organ transplantation including allogenic stem-cell transplantation.
additional malignancy that is progressing or requires active treatment.
Exceptions include basal cell carcinoma of the skin, squamous cell carcinoma of
the skin, or in situ cervical cancer that has undergone potentially curative
history of active TB
history of HIV or known acquired immunodeficiency syndrome.
Hepatitis B virus (HBV) or Hepatitis C virus (HCV) infection at screening or
positive serologies indicating prior infection.
infection requiring systemic therapy.
of interstitial lung disease or active, non-infectious pneumonitis.
significant cardiovascular disease, cerebro vascular accidents/stroke,
myocardial infarction, unstable angina, congestive heart failure, or serious
cardiac arrythmia requiring medication.
Pregnant women or women who are breastfeeding or of
childbearing potential and not using a highly effective means of birth control.
Vaccinations within 4 weeks prior to the first dose of
avelumab and while on trial is prohibited except for administration of
Concomitant use of the following medications
investigational anticancer therapy
concurrent chemotherapy, immunotherapy, or biologic therapy. Concurrent use of hormones for non-cancer
related conditions (e.g. Insulin for diabetes and hormone replacement therapy)
medications including, but not limited to systemic corticosteroids,
methotrexate, azathioprine, and tumor necrosis factor alpha blockers. Use of
immunosuppressive medications for the management of investigational
product-related AEs, in subjects with contrast allergies is acceptable. In
addition, use of inhaled and intranasal corticosteroids is permitted.
Known contraindications to radiotherapy.
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Andreas Rimner, MD|| 212-639-6025|| firstname.lastname@example.org|| |
Marjorie Zauderer, MD|| 646-888-4656|
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Definitions from www.cancer.gov
clinical trial, all participation is voluntary.
Before enrollment a detailed consent form will be reviewed with the
participant and signed. The participant
can withdraw from a clinical trial at any point in time. Think about
participating if able, the only way to progress to a cure for mesothelioma is
through clinical trials.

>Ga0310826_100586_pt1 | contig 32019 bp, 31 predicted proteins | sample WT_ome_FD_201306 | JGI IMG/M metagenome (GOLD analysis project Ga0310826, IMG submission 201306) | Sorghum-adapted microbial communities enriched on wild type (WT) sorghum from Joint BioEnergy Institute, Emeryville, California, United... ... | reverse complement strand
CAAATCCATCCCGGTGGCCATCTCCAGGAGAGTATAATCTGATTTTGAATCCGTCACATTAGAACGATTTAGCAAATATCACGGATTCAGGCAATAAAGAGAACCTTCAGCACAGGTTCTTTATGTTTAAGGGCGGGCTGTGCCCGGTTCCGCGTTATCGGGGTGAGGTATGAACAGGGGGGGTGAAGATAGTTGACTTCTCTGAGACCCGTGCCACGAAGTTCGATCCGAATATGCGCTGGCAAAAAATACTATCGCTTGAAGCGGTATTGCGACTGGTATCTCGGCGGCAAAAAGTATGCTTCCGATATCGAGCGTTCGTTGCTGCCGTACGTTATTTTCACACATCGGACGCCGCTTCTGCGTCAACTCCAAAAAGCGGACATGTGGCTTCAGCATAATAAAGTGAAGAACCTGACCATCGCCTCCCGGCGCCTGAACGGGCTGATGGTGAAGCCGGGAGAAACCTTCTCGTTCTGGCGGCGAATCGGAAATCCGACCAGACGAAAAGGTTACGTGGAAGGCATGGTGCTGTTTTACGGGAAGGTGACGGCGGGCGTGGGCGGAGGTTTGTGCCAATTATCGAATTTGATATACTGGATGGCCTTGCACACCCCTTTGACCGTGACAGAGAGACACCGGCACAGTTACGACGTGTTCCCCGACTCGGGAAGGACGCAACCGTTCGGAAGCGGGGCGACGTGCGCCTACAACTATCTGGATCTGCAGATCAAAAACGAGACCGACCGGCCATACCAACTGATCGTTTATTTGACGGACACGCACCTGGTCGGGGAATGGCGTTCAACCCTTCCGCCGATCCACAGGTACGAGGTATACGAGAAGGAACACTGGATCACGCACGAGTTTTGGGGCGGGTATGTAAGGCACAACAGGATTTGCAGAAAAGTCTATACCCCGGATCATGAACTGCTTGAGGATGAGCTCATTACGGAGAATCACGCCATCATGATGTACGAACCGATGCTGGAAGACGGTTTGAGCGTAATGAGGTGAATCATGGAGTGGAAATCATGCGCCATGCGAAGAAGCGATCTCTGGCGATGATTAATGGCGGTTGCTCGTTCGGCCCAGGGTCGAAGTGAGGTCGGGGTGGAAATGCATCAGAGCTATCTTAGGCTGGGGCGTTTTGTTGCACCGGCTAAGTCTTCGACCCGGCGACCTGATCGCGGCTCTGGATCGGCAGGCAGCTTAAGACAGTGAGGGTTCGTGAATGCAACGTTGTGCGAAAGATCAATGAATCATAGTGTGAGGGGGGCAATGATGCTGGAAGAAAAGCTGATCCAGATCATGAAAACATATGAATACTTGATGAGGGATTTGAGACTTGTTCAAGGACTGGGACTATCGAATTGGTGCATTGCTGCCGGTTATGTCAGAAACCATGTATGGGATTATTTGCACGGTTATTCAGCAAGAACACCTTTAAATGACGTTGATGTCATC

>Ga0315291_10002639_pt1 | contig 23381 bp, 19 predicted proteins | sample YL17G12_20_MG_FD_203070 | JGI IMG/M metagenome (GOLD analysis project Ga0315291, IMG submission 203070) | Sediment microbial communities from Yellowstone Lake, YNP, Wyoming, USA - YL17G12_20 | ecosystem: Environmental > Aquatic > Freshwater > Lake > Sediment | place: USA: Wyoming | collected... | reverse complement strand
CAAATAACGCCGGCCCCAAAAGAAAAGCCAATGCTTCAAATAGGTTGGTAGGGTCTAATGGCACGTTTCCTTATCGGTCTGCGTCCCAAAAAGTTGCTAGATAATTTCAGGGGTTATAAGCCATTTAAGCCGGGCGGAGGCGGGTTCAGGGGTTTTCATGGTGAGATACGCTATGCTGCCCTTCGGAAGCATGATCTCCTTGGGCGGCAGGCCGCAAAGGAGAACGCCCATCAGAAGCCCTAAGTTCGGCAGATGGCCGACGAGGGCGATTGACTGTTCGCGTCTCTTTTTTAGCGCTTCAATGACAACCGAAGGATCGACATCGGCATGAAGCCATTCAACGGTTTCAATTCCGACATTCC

of therapy that uses substances to stimulate or suppress the immune system to
help the body fight cancer, infection, and other diseases. Some types of
immunotherapy only target certain cells of the immune system. Others affect the
immune system in a general way. Types of immunotherapy include cytokines,
vaccines, bacillus Calmette-Guerin (BCG), and some monoclonal antibodies.
Body Radiation Therapy
of external radiation therapy that uses special equipment to position a patient
and precisely deliver radiation to tumors in the body (except the brain). The
total dose of radiation is divided into smaller doses given over several days.
This type of radiation therapy helps spare normal tissue.
used with axitinib to treat advanced renal cell carcinoma (a type of kidney
cancer) that has not already been treated. It is also used to treat urothelial
carcinoma (a type of bladder cancer) that is locally advanced or has spread to
other parts of the body. It is used in patients whose disease got worse during
or after treatment with anticancer drugs that included platinum. Avelumab is
also used to treat Merkel cell carcinoma (a rare type of skin cancer) that has
spread to other parts of the body. It is also being studied in the treatment of
other types of cancer. Avelumab binds to a protein called PD-L1, which is found
on some cancer cells. Avelumab may block PD-L1 and help the immune system kill
cancer cells. It is a type of monoclonal antibody and a type of immune
checkpoint inhibitor. Also called Bavencio.
complex network of cells, tissues, organs, and the substances they make that
helps the body fight infections and other diseases. The immune system includes
white blood cells and organs and tissues of the lymph system, such as the
thymus, spleen, tonsils, lymph nodes, lymph vessels, and bone marrow.